With 23 miles of beach frontage and 126 navigable miles of canals, it's not surprising that drowning deaths are common in Broward County.
In 2005 there were 47 drowning deaths, in 2006 there were 62 drowning deaths, and in 2007 there were 49 reported drowning deaths. The general epidemiologic pattern of these cases, however, is very similar, with most of the drownings occurring in freshwater (52 percent) and the remainder in canals and saltwater (48 percent).
In 2007, residential pools claimed 21 lives, while canals accounted for 11 lives and the ocean, seven. The other four fatalities occurred in lakes and rivers. The vast majority of drownings continue to be accidental, with suicide accounting for five deaths and one being ruled a homicide.
According to the Broward County's Medical Examiner, there were a total of seven drowning deaths of children ages 4 through 7 in Broward County from 2005 to 2008 — an average of fewer than two deaths a year. The majority of these drownings occurred in residential pools while children were unattended. Unprotected in-ground pools are 83 percent more likely to be involved in drownings than pools with complete four-sided isolation fencing. Children can drown in as little as one inch of water. For every child who drowns, four others are hospitalized for near-drowning, and as many as three suffer brain damage.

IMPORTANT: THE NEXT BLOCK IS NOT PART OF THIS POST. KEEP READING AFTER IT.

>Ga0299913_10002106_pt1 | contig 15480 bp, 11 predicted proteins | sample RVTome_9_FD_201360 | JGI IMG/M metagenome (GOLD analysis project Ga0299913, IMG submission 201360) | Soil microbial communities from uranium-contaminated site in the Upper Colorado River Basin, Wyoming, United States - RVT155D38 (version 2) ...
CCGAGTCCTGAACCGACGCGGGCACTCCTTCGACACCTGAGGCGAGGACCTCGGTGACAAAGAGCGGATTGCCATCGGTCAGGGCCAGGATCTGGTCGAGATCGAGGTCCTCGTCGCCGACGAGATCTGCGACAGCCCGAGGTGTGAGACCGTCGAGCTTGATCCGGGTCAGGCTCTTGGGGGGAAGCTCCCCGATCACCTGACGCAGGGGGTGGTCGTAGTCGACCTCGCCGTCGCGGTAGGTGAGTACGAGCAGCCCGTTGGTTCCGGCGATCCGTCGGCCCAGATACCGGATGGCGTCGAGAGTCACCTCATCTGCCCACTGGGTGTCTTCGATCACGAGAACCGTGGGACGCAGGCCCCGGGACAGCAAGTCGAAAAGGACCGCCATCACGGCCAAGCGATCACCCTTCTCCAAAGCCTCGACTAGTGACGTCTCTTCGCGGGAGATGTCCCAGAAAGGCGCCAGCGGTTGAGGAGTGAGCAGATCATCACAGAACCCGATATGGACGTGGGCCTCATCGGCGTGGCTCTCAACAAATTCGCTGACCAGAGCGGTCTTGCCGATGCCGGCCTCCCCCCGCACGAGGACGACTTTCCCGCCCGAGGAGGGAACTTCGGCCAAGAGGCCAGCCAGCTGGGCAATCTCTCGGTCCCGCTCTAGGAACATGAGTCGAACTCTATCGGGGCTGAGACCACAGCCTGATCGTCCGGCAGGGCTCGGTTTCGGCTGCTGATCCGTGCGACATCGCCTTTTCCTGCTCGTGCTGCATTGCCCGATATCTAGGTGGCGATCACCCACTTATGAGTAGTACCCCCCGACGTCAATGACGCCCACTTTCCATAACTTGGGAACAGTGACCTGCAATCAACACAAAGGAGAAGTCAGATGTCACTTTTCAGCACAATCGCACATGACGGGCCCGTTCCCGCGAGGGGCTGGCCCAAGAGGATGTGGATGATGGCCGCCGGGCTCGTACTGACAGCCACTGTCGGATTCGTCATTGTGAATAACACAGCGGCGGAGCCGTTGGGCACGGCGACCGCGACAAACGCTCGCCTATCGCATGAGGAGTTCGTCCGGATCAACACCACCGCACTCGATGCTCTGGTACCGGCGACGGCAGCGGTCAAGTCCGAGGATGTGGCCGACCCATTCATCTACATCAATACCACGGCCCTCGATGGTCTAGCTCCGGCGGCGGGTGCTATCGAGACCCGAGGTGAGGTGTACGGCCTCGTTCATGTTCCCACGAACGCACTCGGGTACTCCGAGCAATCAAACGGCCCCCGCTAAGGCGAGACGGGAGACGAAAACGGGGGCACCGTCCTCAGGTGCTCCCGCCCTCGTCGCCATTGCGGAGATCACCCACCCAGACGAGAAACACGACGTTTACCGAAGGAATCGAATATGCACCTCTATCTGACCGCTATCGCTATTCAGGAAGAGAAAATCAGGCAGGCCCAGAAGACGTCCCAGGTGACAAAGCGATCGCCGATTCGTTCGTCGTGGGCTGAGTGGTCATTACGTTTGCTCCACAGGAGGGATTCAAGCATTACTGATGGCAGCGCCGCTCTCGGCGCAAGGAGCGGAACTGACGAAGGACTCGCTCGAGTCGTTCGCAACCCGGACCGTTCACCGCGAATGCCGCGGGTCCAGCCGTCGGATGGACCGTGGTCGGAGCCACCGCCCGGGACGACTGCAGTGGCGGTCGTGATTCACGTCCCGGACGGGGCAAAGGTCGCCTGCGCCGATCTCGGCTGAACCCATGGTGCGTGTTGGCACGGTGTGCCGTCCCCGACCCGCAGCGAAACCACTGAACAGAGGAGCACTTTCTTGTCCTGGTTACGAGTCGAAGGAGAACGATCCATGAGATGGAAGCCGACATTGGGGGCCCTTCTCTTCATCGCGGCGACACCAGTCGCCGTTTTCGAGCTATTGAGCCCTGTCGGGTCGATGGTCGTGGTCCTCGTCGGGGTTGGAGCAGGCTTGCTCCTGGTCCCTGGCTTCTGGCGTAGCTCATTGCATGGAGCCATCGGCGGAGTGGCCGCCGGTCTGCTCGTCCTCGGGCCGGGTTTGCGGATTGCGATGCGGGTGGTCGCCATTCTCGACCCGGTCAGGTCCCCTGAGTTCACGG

Did You Know...
- The majority of drownings occur in residential pools while children are unattended.
- For every child who drowns, four others are hospitalized for near-drowning, and as many as three suffer brain damage.
- Fifteen percent of children admitted for near-drowning die in the hospital.
- Typical medical costs for a near-drowning victim can range from $75,000 for initial emergency-room treatment to $180,000 a year for long-term care, while a near-drowning that results in brain damage can ultimately cost more than $4.5 million.
- Unprotected in-ground pools are 83 percent more likely to be involved in drowning than pools with complete four-sided isolation fencing.
- The majority of children who drown in swimming pools were last seen in the home, had been missing from sight for less than five minutes, and were in the care of one or both parents at the time of the drowning.
Play it safe and teach your children to swim.